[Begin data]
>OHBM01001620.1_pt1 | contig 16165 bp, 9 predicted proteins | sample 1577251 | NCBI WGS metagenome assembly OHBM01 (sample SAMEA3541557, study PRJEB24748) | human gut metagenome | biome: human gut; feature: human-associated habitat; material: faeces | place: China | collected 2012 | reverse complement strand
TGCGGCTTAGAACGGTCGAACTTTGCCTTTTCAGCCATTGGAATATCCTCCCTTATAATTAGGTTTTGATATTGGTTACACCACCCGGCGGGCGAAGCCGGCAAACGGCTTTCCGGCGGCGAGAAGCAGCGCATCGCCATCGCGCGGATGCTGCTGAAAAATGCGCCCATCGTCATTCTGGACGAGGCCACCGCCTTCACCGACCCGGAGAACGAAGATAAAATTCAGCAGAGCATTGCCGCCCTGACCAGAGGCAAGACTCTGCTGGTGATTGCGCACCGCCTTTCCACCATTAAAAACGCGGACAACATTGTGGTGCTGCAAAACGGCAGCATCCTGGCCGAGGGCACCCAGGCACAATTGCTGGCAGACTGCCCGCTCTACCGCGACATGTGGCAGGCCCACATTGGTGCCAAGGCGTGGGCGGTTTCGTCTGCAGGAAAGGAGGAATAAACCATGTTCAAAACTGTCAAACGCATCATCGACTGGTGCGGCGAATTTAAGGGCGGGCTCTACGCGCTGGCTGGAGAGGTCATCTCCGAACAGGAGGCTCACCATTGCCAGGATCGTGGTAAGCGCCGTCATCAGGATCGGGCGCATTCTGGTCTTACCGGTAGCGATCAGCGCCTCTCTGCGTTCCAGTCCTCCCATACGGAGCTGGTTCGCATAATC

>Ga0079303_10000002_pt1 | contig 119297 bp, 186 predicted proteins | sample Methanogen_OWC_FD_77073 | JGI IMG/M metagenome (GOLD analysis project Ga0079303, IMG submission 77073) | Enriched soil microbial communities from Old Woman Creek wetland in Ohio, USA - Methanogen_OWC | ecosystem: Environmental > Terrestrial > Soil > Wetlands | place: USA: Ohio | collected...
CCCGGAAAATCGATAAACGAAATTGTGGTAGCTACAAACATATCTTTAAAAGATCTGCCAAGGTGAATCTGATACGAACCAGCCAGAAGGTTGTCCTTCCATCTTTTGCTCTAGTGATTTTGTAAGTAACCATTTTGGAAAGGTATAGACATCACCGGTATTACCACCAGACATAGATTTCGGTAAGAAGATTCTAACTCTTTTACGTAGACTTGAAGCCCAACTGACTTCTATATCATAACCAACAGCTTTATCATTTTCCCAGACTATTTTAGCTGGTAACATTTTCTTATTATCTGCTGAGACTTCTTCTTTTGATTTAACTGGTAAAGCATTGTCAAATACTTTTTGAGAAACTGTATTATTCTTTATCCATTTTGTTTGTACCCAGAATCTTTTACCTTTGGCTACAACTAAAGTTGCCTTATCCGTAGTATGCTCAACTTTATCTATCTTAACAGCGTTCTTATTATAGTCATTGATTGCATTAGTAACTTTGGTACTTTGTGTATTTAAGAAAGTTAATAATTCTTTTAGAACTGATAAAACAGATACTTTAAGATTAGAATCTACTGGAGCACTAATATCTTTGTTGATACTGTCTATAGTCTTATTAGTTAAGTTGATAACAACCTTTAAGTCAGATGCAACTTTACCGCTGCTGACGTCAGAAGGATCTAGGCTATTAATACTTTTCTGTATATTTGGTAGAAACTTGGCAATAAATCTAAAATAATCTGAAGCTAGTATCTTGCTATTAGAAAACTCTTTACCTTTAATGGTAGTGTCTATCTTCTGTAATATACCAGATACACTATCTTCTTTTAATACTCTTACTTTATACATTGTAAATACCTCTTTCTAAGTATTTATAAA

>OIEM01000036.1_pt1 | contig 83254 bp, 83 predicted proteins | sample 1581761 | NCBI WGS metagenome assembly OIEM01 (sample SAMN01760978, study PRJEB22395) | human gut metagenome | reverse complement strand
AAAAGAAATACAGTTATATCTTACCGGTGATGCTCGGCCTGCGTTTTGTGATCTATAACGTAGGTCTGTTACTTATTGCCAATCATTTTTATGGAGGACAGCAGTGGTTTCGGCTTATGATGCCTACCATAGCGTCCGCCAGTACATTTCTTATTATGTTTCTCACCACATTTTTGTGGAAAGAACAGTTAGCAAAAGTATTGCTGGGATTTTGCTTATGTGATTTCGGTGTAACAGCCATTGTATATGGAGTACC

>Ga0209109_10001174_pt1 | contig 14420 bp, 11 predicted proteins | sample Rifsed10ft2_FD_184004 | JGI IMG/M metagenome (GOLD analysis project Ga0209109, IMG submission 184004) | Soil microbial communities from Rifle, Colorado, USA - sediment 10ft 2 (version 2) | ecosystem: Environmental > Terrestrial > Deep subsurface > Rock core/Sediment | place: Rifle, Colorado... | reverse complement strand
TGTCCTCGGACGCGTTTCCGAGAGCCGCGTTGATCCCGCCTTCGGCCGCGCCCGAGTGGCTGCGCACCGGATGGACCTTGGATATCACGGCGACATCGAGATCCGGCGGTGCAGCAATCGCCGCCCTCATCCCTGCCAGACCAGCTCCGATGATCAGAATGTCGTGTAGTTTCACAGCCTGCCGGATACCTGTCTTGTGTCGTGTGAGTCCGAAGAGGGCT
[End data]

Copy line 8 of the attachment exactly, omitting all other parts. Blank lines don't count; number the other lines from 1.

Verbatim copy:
TGTCCTCGGACGCGTTTCCGAGAGCCGCGTTGATCCCGCCTTCGGCCGCGCCCGAGTGGCTGCGCACCGGATGGACCTTGGATATCACGGCGACATCGAGATCCGGCGGTGCAGCAATCGCCGCCCTCATCCCTGCCAGACCAGCTCCGATGATCAGAATGTCGTGTAGTTTCACAGCCTGCCGGATACCTGTCTTGTGTCGTGTGAGTCCGAAGAGGGCT